Ahh, fall. A time of change — and I’m not just talking about the leaves! As clients get ready to trade in their bright summer locks for something different, fall becomes the trend-setting season for colors and techniques. This year, “Reverse Balayage” is taking over the industry and is bound to be your new go-to technique. Let’s break it down.
As you probably know, balayage is a technique for highlighting the hair in which the lightener is painted on to create a graduated, natural effect. Usually with focus on the ends with blending up towards the root. Reverse Balayage uses that same hand-painted technique but focuses at the root and blends a darker shade down toward the ends.
This is my signature technique for adding depth back at the roots and midshaft. It’s totally customizable, with the potential for a slightly darker, warmer or huge transformation right at your fingertips! It all depends on your formulas, placement and sectioning. Also, the multi-tonal, final look can make the hair appear thicker. Finally, adding depth tends to be easier on hair than bleaching, so it’s great for clients who want to give their hair a break for the dryer months.
If you have lots of blondes in your salon like I do, I’m sure your clients have asked you for either “something brighter” or “something different, but I want to be blonde again in the spring.” Sound familiar? Although these are two totally different desires, Reverse Balayage is the answer! Hear me out:
Adding Reverse Balayage lowlights into already-blonde hair will make the blonde appear even brighter! Sometimes, I show my clients how by taking a section of their blonde hair and holding it in front of my black apron. When they see how bright their hair looks up against a darker color, they get pumped! Therefore, by using this technique to add a darker ash tone, you can really cool down the whole canvas and make that blonde pop. My most used formula is Redken ShadesEq 06N+07T.
Next, try to pick up the brassy pieces! By making them darker instead of bleaching, you help the health of the hair and give the already-bright pieces some depth to stand out.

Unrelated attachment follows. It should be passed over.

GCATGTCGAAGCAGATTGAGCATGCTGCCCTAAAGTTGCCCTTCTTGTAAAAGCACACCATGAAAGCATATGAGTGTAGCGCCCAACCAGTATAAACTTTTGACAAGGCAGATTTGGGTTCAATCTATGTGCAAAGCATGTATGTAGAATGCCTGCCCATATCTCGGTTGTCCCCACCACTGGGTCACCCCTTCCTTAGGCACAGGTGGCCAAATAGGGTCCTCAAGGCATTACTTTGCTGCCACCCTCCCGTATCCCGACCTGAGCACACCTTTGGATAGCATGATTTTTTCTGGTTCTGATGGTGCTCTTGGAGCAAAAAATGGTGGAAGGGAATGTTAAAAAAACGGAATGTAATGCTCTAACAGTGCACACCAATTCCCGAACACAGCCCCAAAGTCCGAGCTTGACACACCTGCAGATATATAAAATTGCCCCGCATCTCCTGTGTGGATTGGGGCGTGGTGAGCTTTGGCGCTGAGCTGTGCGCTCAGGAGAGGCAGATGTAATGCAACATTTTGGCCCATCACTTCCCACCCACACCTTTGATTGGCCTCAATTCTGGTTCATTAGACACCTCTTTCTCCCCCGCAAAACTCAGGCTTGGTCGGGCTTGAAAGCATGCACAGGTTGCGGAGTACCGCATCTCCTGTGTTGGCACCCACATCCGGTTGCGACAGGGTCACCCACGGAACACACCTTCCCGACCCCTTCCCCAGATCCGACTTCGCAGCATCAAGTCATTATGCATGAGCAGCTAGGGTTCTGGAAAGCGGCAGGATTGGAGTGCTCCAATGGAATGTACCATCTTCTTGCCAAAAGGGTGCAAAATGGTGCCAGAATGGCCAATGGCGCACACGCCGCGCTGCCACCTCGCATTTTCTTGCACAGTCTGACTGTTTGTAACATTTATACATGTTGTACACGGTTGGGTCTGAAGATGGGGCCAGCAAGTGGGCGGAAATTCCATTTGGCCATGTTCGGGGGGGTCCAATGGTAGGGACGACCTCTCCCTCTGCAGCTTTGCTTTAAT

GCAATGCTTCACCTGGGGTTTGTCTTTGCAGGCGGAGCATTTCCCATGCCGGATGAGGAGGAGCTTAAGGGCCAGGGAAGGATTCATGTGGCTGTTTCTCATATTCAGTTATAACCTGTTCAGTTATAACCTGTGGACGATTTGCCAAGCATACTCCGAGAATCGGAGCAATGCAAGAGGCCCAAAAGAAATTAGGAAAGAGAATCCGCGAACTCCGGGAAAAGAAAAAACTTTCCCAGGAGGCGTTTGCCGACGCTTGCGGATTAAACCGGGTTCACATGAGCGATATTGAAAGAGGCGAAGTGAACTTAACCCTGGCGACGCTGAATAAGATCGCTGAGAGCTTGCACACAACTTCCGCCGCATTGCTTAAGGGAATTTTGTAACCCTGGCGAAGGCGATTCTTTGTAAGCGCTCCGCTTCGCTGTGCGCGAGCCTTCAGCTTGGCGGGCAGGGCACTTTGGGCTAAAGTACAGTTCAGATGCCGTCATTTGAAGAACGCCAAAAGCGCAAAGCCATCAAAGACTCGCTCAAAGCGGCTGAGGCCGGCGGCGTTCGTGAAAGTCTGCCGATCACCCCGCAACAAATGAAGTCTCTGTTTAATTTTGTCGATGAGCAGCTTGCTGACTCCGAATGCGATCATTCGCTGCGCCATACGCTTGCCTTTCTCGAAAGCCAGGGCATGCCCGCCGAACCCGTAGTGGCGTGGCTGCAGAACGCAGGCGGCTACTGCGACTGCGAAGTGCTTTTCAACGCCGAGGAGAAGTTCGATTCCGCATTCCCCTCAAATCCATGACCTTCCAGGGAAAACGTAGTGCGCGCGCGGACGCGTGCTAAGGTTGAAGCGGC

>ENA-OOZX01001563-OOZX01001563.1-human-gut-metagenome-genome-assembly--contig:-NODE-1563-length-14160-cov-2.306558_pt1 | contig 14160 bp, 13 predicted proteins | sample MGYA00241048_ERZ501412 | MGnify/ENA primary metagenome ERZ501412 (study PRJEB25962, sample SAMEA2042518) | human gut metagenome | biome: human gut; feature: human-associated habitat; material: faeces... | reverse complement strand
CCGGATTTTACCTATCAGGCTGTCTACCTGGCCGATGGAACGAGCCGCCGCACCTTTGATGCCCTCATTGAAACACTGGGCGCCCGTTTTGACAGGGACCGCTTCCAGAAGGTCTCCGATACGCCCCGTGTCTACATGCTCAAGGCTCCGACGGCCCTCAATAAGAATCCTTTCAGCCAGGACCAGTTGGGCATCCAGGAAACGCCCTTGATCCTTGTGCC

For the client who’s bored but will want her blonde back soon, use a demi-permanent color. You’ll be able to lift the color out without the fear of pulling too orange or needing multiple sessions. Because demis fade on tone, your client won’t fade out to a brassy hue (I know you’ve seen it).
When it comes to placement, balayage makes it easy. Just think of where you would place your typical highlights. Most likely, you would paint the brights around the face, in the crown and on the ends — where the sun would hit. For Reverse Balayage, do the opposite and paint where you want to create shadows. Under the crown, behind the ears and in the nape.
When I’m lowlighting in lighter hair, I use foils. This keeps your sections clean and ensures there won’t be unwanted color transfer to your blonde. Start by placing your foil at the root, applying the color at the top and blending down to the midshaft, with the ends out.
When working on the sides of the hair, paint zone one in the foil and feather down as you work away from the face. For the back, place your section in the foil and pinch the ends to make a “V.” Paint the hollow of the V, leaving the sides and ends free from color.
Back It Up, Back It Up
This technique is one every hairdresser should have on their service menus this season. Find those inspo pics and get ready to change with the seasons! Also, remember not to be afraid of going darker. You can only see those bright stars in the dark sky, right? With a little creativity, proper placement and customized formulas, the possibilities with Reverse Balayage are endless and timeless.